Netflix’s passive-aggressive war with the world’s internet service providers rages on. Yesterday (May 18), the streaming giant launched a free speed test website, so you can check if you’re really getting the internet speeds that you pay for.
It also, interestingly, offers a way to specifically test whether or not you’re getting Netflix at the speeds you pay for.
Simply go to Fast.com and the site will automatically calculate your download speeds in megabits per second (Mbps). Once that’s completed, it’ll ask if you want to compare your results with those of another internet speed test site, the aptly named SpeedTest.net.
First, you should know how fast your internet package is supposed to be, in Mbps (check your latest internet bill if you don’t know). If that number is significantly higher than the speed your Fast.com results shows, there might be a problem.
And if your Fast.com results are significantly lower than the SpeedTest results, then that should give you pause as well. The Fast.com test checks your download speeds from Netflix’s servers, while SpeedTest just connects you to random servers that are nearby, so a disparity shows that your ISP may be throttling your connection to Netflix.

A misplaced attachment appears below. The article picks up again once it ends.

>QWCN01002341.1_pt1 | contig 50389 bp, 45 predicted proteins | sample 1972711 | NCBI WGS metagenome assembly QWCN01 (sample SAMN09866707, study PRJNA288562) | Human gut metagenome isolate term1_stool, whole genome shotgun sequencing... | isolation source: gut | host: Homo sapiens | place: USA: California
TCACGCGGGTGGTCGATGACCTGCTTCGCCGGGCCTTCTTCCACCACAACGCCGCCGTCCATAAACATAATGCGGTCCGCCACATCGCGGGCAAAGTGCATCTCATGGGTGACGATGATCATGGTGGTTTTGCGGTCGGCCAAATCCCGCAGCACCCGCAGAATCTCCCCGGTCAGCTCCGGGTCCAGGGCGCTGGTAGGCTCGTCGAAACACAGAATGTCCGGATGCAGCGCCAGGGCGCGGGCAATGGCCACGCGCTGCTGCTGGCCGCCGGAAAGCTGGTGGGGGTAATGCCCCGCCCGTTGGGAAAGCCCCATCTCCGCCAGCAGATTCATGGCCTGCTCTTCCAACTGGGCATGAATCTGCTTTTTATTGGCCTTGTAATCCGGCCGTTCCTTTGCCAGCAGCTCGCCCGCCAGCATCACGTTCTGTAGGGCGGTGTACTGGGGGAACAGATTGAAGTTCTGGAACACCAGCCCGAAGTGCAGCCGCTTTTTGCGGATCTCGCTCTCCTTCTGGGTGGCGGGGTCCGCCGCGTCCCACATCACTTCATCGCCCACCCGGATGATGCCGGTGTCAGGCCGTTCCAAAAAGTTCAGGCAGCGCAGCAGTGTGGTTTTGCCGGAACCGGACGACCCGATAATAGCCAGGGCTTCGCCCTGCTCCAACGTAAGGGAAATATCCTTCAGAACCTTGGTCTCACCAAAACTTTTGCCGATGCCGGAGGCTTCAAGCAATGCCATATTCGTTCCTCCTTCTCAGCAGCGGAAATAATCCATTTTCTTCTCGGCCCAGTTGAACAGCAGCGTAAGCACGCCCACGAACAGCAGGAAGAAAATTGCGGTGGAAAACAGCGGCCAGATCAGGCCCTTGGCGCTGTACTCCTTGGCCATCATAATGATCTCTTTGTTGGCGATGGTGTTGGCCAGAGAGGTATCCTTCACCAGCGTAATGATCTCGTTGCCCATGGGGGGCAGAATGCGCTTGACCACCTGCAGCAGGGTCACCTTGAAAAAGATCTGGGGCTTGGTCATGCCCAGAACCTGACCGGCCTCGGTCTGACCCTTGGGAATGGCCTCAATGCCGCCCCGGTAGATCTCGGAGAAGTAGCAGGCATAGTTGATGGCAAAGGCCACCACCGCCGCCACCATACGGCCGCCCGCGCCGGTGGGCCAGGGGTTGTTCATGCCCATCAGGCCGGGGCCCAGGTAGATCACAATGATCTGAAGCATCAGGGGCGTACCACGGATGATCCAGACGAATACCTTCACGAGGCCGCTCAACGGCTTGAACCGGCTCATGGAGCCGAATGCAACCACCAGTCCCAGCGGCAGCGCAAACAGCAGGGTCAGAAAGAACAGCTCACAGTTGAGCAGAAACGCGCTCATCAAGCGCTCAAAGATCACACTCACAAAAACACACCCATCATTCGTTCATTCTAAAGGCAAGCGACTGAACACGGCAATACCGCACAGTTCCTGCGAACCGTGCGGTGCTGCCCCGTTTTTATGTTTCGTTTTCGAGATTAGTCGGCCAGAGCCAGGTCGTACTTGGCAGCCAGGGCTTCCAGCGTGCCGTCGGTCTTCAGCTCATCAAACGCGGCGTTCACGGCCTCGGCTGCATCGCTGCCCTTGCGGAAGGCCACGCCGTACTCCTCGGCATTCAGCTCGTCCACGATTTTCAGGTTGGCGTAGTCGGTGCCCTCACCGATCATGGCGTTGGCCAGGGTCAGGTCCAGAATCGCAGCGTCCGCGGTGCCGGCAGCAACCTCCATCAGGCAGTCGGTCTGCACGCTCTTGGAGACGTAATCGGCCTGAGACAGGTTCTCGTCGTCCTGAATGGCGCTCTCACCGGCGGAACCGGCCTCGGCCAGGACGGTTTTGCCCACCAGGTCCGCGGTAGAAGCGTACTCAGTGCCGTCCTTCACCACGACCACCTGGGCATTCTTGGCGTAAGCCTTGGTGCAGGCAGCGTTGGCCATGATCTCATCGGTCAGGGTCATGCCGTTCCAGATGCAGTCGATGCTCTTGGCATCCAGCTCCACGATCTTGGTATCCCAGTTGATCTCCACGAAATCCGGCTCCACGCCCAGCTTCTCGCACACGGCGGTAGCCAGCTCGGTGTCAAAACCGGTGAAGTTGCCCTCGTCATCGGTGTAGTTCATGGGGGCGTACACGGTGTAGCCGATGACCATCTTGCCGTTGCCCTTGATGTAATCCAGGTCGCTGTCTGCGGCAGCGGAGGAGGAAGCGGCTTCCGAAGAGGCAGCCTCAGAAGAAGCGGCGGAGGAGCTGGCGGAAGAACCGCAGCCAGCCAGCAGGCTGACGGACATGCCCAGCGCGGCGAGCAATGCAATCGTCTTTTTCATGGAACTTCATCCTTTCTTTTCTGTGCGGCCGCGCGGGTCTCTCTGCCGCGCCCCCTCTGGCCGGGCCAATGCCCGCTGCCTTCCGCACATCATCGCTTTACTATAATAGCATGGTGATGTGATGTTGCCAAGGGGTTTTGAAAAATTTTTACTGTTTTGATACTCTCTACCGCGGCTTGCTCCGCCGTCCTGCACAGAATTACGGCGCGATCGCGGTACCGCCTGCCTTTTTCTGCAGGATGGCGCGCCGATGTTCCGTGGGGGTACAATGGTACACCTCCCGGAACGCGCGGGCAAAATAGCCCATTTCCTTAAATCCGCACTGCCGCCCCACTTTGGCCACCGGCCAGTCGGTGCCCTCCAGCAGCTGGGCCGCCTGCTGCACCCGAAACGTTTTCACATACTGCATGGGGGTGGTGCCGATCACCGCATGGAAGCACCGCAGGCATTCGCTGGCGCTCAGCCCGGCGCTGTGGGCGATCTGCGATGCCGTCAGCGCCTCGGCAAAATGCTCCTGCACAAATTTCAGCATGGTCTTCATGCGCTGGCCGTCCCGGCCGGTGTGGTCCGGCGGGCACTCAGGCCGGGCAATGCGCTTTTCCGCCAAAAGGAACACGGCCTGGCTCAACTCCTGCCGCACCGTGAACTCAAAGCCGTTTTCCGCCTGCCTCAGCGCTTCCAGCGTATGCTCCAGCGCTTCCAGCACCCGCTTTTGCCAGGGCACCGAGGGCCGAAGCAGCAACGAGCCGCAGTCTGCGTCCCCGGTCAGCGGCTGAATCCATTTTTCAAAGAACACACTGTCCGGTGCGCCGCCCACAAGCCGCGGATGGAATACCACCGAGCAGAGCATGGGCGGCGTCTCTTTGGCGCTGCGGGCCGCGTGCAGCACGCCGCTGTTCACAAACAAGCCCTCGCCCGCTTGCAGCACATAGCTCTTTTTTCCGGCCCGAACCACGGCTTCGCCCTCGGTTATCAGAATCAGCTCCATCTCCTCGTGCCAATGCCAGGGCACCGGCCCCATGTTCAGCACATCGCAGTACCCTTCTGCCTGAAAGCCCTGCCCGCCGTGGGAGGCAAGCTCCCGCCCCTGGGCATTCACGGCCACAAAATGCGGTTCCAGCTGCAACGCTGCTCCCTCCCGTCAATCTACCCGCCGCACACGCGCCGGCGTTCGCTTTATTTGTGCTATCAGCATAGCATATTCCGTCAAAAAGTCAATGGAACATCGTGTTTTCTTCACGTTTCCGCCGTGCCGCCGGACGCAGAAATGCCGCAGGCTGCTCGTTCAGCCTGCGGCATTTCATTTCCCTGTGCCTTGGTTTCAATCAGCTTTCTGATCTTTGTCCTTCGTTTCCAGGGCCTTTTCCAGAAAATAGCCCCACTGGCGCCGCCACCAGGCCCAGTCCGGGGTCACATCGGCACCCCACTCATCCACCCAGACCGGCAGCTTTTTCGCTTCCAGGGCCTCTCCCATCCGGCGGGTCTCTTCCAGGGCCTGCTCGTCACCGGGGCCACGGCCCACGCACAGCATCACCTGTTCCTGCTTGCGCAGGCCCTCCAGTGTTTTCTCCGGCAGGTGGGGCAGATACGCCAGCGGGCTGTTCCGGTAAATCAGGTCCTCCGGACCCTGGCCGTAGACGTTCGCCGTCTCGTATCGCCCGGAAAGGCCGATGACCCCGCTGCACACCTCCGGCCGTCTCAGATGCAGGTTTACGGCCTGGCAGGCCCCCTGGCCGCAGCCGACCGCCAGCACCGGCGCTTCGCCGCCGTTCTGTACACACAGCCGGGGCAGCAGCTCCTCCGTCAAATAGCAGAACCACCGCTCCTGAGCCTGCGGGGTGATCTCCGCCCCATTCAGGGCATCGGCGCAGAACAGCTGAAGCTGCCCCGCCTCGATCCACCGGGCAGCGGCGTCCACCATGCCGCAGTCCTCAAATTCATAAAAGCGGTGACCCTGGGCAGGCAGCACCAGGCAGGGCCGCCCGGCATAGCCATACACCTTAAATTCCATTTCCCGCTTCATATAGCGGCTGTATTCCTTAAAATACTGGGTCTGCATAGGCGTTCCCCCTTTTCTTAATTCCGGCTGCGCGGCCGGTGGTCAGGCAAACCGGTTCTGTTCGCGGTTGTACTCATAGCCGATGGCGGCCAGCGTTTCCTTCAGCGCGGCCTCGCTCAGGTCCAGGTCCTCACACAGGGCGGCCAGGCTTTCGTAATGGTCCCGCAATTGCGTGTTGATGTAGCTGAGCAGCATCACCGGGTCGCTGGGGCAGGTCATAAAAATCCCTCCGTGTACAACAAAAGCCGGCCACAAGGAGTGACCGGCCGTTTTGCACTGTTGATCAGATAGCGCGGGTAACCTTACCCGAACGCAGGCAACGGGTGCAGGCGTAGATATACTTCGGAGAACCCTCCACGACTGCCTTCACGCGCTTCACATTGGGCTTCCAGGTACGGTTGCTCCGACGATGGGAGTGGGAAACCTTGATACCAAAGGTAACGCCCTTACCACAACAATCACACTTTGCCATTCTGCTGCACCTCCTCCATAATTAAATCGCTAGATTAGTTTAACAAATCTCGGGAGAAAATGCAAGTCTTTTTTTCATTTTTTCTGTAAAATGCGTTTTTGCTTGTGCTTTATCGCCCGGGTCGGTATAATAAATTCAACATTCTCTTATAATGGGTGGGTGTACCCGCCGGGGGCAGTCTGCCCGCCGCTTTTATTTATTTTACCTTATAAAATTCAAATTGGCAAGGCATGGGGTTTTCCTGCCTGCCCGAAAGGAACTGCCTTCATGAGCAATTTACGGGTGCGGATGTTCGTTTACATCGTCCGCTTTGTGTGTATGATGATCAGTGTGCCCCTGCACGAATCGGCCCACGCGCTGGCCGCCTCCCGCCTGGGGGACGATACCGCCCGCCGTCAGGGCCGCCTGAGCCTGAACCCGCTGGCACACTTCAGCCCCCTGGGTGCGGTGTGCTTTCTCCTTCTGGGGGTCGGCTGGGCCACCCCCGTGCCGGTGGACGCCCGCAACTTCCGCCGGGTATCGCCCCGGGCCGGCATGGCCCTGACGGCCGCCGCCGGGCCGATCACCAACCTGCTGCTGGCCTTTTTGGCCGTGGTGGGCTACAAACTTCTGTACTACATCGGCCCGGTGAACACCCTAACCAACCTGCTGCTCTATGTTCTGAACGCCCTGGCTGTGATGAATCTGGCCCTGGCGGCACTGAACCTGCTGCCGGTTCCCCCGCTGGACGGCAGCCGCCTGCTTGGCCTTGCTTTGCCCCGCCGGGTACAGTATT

If that’s the case, Netflix suggests you should go complain to your ISP. “If results from fast.com and other speed tests often show less speed than you have paid for, you can ask your ISP about the results,” Netflix says on Fast.com’s FAQ page. All that’s missing is the wink emoji.
This is just the latest strike in Netflix’s years-long campaign to call out ISPs who may or may not be throttling their customers’ connections to Netflix and other streaming sites. Every month, Netflix publishes its “Speed Index,” which ranks ISPs around the world by how fast they perform on Netflix during primetime viewing hours. Here are the US rankings from last month:
Of course, internet service providers aren’t the only ones throttling your service. Netflix itself admitted to throttling video for AT&T and Verizon customers using data, saying it was to protect them from exceeding their data caps.